Counselling! Counselling, counselling, counselling. Directly address his behavior, tell him it’s unacceptable, and you feel like he doesn’t trust you. Ask him why the uptick his jealousy – it does not mean he’s cheating! Insecurity can arise for a lot of reasons! If he doesn’t own up to his attitude and admit the reasoning behind it, counselling.

Post # 24
363 posts
Helper bee

RobbieAndJuliahaha :  +1000

OP, he sounds jealous and controlling and you’re starting to give in to it bc behaving normally “isn’t worth it” due to his ridiculous reactions. The ex I had who did this to me turned out to be not only obsessive, controlling, and emotionally abusive, but I found out after that HE was cheating on ME nearly the whole time (which I never would have guessed). He eventually did not want me working w men (whether straight, married, or gay) or being friends w any or even saying any man’s name in his presence or looking at any man in the eye. It sounds like your husband is headed to this nonsensical place. I’d guess that he’s going to keep having problems w nearly any male coworker of yours that he meets. He’ll interrogate you about them and try to make you feel you should never see them in work or outside of work. It’s irrational. My new guy fully trusts me and gives me the benefit of the doubt when I tell him anything. The saved energy and time is priceless.

If someone is insisting on unreasonable behavior and expectations, do not give in. Instead, behave normally and continue all reasonable and appropriate interactions. Decline to discuss at all anything that isn’t questionable and insist that, if the other person is being obsessive, it is their issue to discuss and resolve in individual counseling. You probably don’t do this w your husband bc you feel you “can’t” or you’re scared of his reaction. Do not get bullied into obsessive conversations or a controlling relationship. He will likely explode and bring his control issues to the surface. If that happens, see it for what it is. Please look up domestic violence, emotional abuse, and signs/red flags of controlling and obsessive behavior.

ETA: it sounds like you’re getting into a cycle. He meets or sees a male coworker, becomes delusional and accusatory, you cut interaction and/or explain, he denies or apologizes or says it’s done and he’s satisfied, then it all happens again once he meets a new male coworker or sees one again. Whether this is due to insecurity, controlling tendencies, or him being more suspicious due to him cheating doesn’t change much how you handle it. Tell him enough is enough and to deal w these issues. If he doesn’t stop this, I personally couldn’t deal w it or stay. (I am not saying that I know which of those is-are the cause, but insecurity and controlling behaviors are also pretty linked.)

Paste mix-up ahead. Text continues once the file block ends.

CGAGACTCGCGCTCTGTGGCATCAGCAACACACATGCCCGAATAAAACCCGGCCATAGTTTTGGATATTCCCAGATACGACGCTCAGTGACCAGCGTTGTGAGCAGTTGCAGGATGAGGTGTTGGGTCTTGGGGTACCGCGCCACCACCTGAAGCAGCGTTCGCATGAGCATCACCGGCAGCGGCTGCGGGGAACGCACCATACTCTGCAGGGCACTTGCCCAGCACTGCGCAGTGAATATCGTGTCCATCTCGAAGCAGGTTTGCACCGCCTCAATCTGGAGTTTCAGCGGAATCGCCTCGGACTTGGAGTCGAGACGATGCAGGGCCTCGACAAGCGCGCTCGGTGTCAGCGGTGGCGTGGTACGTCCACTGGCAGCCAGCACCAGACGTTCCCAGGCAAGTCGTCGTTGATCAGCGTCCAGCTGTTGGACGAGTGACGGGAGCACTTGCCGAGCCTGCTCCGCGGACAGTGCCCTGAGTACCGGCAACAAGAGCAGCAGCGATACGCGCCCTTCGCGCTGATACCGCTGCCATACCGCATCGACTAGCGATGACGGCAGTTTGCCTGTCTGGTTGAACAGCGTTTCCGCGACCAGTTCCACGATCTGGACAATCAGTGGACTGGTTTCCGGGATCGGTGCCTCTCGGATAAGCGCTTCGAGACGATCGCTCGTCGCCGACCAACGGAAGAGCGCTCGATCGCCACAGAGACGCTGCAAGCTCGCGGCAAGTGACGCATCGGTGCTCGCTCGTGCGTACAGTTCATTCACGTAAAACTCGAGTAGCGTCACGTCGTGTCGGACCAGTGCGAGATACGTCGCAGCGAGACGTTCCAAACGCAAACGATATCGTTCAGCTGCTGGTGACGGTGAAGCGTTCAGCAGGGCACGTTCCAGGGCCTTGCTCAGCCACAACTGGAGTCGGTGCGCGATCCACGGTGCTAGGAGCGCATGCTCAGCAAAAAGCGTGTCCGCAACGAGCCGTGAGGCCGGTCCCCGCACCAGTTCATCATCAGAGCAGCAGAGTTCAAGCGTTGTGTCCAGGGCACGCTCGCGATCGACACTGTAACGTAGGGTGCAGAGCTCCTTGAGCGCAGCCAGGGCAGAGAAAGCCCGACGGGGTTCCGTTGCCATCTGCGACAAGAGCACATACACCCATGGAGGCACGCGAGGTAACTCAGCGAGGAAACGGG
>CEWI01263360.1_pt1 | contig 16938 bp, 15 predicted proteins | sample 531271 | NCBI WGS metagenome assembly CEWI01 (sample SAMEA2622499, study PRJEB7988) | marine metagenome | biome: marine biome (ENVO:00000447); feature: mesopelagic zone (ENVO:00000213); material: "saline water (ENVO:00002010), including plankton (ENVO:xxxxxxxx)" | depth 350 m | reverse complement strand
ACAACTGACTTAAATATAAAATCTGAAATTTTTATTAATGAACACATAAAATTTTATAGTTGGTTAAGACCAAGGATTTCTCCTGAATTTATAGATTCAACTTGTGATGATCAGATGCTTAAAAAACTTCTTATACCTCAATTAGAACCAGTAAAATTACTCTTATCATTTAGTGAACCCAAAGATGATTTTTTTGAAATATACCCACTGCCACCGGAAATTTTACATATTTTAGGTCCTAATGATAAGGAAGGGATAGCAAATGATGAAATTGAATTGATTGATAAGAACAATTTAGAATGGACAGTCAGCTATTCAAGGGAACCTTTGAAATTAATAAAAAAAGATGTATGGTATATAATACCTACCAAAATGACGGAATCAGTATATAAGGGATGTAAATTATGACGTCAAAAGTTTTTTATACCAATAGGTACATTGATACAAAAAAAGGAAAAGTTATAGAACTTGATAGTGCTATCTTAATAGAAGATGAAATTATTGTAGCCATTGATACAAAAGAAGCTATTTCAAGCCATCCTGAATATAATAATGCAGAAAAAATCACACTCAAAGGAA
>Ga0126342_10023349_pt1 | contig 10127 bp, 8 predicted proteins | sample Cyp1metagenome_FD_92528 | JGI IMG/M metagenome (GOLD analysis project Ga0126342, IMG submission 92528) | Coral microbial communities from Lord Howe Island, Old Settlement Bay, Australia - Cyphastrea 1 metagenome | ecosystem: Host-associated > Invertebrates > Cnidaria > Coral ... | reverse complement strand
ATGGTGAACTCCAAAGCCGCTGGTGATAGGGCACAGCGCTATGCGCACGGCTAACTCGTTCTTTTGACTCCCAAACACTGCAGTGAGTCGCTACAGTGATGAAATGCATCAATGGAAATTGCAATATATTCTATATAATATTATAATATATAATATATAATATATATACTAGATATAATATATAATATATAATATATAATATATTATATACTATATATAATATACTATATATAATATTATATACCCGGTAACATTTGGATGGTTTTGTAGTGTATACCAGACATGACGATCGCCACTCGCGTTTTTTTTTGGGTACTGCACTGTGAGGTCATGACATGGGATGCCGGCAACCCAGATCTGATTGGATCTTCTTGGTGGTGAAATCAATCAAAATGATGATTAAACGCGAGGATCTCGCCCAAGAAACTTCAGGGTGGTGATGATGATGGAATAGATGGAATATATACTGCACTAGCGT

Post # 27
606 posts
Busy bee
  • Wedding: February 2016

Overjoyed : An upstanding guy wouldn’t accuse you of cheating on him for no reason (more than once), make you feel like you have to walk on eggshells around him, and give you the silent treatment. His behavior is not ok.

Post # 28
309 posts
Helper bee
  • Wedding: LA Athletic Club

I dated a guy when I was in my early 20’s who was 10 years older than me. He would question every little thing I did. If I went to a baseball game with my brothers he would send me a ton of messages to send a picture to prove I was with my brothers. He constantly accused me of talking to other guys and cheating (I’ve never cheated in any relationship.) Long story short I eventually left him and had to get a restraining order. He was a lawyer so of course tried to fight it, but it only made him look more mentally unstable. It also turned out he was probably cheating on me (for his own insecure issues.) As a clinician, I would reccomend going to couples counseling and having him see a therapist on his own.

Post # 29
7642 posts
Bumble Beekeeper
  • Wedding: November 1999

Overjoyed :  Does he have a job? I can imagine this whole “move for his wife’s job” thing would be hard for many men, due to cultural expectations. (But that doesn’t excuse his behaviour)

Post # 30
6724 posts
Bee Keeper
  • Wedding: June 2015

Overjoyed :  Okay so we know he’s out of line, the ladies have touched on that pretty thoroughly.  I think at this stage, working through it is the right thing to do.  

That means not changing your plans to pander to his jealousy – this issue is not over just because you don’t talk to “jack” anymore.  There will always be another “jack” around the corner.  

It means he sees a counselor with or without you to figure out what’s up in his own mind and work it out instead of projecting his problems onto you.

And here’s a thing you mentioned that it’s pretty easy to pass over – you said he doesn’t know the local language. He must feel so left out sometimes!  So up in the air with life – how do you get hobbies, friends of your own, or even feel comfortable in your environment if you’re so limited in who you can speak to?  I really think you should recommend he start taking language courses to help remove that barrier in his life.  It could make all the difference in the world.